Evaluating the effects of a maths coaching programme on Year 6 pupil premium pupils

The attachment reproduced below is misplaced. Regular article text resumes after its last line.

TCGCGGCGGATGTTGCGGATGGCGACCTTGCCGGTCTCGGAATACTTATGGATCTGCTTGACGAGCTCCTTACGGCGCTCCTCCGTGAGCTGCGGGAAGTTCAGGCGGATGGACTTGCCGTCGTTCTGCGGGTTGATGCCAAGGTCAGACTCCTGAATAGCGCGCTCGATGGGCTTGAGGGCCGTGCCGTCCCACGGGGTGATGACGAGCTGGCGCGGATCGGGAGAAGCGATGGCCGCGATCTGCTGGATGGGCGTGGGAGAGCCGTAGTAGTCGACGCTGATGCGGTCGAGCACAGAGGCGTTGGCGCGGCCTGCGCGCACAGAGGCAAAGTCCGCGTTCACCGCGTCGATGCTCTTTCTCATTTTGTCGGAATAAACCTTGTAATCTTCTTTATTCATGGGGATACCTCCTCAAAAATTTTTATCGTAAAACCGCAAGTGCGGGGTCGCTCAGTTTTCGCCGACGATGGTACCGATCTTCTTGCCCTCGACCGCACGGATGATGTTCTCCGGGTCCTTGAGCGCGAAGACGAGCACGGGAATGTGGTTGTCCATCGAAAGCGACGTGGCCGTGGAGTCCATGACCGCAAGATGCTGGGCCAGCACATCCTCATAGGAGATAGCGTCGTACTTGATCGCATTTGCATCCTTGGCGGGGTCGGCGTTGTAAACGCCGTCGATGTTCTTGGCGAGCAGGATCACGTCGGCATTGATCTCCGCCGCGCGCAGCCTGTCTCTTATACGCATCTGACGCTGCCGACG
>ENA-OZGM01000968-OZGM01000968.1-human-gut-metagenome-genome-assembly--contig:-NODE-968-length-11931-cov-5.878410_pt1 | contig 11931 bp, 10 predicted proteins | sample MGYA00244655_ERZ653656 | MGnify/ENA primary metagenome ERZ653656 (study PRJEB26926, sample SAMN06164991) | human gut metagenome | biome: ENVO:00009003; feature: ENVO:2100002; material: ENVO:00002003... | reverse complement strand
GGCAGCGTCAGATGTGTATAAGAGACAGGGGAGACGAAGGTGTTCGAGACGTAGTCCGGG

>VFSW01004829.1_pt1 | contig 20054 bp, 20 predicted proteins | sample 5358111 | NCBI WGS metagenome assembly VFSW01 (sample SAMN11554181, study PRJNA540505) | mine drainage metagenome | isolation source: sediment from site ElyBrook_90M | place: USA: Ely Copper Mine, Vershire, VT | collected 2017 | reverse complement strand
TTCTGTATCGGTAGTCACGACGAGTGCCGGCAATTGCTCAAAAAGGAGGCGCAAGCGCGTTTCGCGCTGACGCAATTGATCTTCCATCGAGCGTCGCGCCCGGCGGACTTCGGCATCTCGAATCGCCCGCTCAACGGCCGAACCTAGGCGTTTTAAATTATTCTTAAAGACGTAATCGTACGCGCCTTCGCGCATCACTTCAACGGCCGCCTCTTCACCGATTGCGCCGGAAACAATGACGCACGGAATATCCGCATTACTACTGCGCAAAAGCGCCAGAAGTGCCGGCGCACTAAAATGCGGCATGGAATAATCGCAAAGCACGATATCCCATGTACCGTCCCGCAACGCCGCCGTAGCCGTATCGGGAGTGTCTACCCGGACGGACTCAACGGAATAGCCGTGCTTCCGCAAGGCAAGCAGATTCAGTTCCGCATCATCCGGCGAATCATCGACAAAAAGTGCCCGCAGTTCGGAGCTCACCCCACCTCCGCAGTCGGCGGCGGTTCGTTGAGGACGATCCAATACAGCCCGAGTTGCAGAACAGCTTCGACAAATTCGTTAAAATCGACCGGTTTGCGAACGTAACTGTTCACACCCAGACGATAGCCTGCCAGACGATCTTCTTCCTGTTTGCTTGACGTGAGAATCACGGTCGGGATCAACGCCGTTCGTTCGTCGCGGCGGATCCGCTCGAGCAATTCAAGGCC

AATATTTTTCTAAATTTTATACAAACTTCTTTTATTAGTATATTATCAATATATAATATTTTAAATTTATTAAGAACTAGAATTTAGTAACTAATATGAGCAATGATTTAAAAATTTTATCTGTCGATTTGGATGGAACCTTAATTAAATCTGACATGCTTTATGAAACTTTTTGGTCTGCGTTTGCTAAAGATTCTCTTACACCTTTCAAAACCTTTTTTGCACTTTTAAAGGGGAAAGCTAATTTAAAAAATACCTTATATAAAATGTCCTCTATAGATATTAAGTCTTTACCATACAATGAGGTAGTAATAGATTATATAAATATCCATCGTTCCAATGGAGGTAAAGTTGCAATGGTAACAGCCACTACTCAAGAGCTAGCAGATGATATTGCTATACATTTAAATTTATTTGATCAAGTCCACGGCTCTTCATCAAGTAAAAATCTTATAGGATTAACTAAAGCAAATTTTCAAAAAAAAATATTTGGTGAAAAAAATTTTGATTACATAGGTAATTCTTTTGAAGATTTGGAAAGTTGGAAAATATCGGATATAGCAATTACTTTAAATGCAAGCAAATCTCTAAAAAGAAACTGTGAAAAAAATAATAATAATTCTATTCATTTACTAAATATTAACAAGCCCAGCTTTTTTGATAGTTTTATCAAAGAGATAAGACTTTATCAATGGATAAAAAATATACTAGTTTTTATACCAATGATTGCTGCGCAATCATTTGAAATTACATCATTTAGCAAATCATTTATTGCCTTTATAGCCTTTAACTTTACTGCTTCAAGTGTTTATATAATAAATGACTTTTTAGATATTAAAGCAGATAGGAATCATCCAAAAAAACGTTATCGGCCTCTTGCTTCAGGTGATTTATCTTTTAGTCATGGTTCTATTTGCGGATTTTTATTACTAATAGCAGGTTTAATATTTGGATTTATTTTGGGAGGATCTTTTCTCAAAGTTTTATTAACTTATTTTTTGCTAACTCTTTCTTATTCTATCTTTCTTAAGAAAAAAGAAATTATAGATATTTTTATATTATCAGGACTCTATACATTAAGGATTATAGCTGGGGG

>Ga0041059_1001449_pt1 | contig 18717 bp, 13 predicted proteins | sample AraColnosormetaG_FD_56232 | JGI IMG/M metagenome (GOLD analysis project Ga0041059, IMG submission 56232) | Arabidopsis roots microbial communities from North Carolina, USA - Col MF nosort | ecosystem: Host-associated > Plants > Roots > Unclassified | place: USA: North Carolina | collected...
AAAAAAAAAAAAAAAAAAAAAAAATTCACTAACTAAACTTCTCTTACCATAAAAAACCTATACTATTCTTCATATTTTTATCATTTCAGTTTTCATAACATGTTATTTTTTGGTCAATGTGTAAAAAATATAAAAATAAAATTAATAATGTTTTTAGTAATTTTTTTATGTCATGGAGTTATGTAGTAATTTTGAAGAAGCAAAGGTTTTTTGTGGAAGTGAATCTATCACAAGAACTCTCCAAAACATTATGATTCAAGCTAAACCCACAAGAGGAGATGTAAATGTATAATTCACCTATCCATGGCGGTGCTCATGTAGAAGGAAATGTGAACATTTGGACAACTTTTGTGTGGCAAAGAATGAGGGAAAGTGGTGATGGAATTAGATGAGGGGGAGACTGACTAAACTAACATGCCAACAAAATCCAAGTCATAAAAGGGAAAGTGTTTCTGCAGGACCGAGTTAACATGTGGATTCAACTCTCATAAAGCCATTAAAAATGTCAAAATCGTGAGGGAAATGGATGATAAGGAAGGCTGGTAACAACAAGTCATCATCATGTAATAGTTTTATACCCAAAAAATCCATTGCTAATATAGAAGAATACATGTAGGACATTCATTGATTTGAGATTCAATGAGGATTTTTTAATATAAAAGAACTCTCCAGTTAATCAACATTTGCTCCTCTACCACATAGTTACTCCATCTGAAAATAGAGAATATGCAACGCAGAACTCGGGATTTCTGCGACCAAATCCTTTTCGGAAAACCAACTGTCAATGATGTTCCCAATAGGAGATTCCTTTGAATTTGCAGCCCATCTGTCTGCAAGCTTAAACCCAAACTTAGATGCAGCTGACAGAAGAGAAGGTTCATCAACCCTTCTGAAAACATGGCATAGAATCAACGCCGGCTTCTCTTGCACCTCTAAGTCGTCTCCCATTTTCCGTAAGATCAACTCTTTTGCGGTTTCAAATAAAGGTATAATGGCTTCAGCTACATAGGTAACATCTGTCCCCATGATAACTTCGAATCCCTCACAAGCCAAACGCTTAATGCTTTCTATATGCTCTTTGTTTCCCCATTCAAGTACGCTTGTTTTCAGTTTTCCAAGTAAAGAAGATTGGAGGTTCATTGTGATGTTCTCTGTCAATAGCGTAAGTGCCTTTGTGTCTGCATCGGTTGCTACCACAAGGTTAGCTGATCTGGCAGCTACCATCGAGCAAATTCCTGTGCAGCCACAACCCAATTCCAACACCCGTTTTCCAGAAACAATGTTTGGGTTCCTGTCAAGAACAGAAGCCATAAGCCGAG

![alt text](/filestore/BlogImage/a5147bd1-d85f-41ee-b00c-eea7bd4fcb24/9f072d39-b479-46ca-8682-2b63a2c7b1fbCoachBright2.jpg "Coachbright") [Download the Report](https://the-iee.org.uk/wp-content/uploads/2019/11/CoachBright-Primary.pdf) ### London South Teaching School Alliance **Description of the innovation** Expanding to work with primary schools, the CoachBright maths coaching programme supports middle to high prior-attaining disadvantaged pupils, ensuring they reach the higher standard in their SATs and leave Key Stage 2 (KS2) with the confidence and metacognitive skills to excel in secondary school from the word go. The programme involves university students coaching small groups of pupils through self-directed learning activities for six weekly, hour-long sessions. This project enabled six schools to each identify two groups of up to four underachieving disadvantaged Year 6 pupils (up to eight pupils in total in each school) with high to middle prior- attainment to receive the CoachBright programme before their SATs tests in May 2019. As part of this project, CoachBright collaborated with the South East London Maths Hub to ensure the teaching sequence their coaches used matched the mastery approach currently being promoted as best practice in mathematics by the Department for Education (DfE). The intervention was also adapted to use the Learning by Questions app, building its sequences of maths questions into the learning programme for the coaching sessions, and enabling coaches and teachers to immediately access assessment data and set relevant homework. **Summary of the evaluation** Forty-seven Year 6 pupils from six primary schools across London were involved in the intervention. A further 48 Year 6 pupils from six other, comparable, primary schools acted as controls. According to 2018–19 data, both intervention and control schools had relatively high levels of disadvantage in their pupil population. Two intervention schools and five control schools had higher than national average levels of pupils eligible for free school meals (using FSM Ever 6). All but one intervention and one control school had higher than national average levels of pupils whose first language is not English. Both intervention and control pupils completed the epiSTEMe Maths Attitude Questionnaire pre- and post-intervention. They also sat the 2018 Maths SATs Paper 2 reasoning test pre-intervention so that scores could be compared to the scores they obtained on their 2019 Maths SATs Paper 2 reasoning test post-intervention. Year 6 teachers of intervention pupils also provided attainment predictions and outcomes data and wrote short assessments of their eight pupils’ learning, confidence and motivation in maths pre-, during and post-intervention. **Summary of findings** This very short intervention (six hours per pupil) had a small but positive impact (effect size +0.06) on mathematics attainment as measured by pre- and post-test data. Teacher assessment data appears to support these findings, since 68% of pupils met ambitious targets set by their teachers, with 6% exceeding their target, and 62% of pupils exceeding teacher’s predictions of their likely attainment without the intervention. However, control group teachers were not asked to provide teacher assessments, target data or descriptions of pupil progress so it is not possible to know how similar pupils who did not receive the intervention progressed against these targets. Teachers’ qualitative feedback also supported the positive effect of the project, with 64% of pupils being seen to make positive progress. Although the intervention had no measurable impact on pupil attitudes towards mathematics, as measured by the pupil attitudes questionnaire, teachers’ qualitative feedback did identify perceived improvements to resilience and confidence. The process evaluation suggests that the intervention ran as intended, with no significant concerns about the quality of provision. Observations of coaching sessions by the evaluation team indicated only minor concerns and these were mainly around session management (eg, pace and managing diverse learning needs) and behaviour management. Coaches identified small tweaks to lesson planning and resources which were tackled mid-way through the programme in order to ensure the learning needs of less confident pupils were better met. Limitations of the study include non-randomisation of intervention and control groups, teacher assessment data being less reliable than standardised tests and an unclear gap in terms of time between baseline and impact testing.